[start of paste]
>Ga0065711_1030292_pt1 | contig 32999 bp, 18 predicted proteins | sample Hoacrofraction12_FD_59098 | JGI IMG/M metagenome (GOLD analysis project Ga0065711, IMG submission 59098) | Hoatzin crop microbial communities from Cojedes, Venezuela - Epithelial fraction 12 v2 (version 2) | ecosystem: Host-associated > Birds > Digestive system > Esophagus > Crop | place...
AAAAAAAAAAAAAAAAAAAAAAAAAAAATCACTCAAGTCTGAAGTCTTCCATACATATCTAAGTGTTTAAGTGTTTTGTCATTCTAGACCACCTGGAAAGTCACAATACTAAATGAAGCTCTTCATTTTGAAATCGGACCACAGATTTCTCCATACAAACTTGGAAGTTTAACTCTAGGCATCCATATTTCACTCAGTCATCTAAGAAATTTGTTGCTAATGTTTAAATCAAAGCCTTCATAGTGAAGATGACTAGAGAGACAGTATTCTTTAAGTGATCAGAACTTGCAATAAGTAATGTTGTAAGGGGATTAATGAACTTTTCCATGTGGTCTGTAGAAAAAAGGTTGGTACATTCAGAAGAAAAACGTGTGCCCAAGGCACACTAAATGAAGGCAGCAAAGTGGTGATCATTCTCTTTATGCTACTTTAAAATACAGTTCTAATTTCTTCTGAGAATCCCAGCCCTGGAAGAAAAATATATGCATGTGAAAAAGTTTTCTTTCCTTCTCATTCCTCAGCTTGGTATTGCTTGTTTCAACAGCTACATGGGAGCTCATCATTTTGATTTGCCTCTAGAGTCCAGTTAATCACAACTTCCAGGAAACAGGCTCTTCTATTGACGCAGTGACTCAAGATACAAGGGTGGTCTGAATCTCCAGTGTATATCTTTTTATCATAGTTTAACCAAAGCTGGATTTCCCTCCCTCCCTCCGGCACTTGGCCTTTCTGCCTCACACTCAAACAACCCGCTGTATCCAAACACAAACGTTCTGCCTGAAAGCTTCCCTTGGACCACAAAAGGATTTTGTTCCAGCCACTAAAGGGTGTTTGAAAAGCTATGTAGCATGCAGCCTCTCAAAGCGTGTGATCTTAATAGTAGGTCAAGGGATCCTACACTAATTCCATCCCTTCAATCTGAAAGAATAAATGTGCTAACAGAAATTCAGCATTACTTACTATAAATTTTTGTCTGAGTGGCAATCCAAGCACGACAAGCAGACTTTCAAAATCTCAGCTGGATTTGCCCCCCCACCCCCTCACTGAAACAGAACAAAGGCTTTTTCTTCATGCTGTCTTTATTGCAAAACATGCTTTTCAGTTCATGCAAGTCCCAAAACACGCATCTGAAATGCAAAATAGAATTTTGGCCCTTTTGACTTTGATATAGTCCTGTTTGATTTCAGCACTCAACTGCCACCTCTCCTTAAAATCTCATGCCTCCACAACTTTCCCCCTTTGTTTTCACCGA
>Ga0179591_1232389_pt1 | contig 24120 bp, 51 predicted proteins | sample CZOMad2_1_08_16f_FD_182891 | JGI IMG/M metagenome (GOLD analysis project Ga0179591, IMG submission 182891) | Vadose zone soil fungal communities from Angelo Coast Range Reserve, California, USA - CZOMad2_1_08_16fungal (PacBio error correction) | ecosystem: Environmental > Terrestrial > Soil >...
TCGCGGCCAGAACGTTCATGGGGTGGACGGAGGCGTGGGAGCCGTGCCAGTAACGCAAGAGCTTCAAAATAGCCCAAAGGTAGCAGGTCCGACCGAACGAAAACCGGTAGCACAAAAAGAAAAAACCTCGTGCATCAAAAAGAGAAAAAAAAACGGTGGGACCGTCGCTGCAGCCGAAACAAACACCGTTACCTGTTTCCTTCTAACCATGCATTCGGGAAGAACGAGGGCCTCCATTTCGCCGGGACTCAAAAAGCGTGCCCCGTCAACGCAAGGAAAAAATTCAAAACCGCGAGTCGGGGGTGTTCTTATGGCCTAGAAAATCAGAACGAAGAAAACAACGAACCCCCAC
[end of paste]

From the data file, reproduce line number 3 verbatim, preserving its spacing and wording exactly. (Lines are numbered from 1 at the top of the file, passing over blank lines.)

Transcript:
>Ga0179591_1232389_pt1 | contig 24120 bp, 51 predicted proteins | sample CZOMad2_1_08_16f_FD_182891 | JGI IMG/M metagenome (GOLD analysis project Ga0179591, IMG submission 182891) | Vadose zone soil fungal communities from Angelo Coast Range Reserve, California, USA - CZOMad2_1_08_16fungal (PacBio error correction) | ecosystem: Environmental > Terrestrial > Soil >...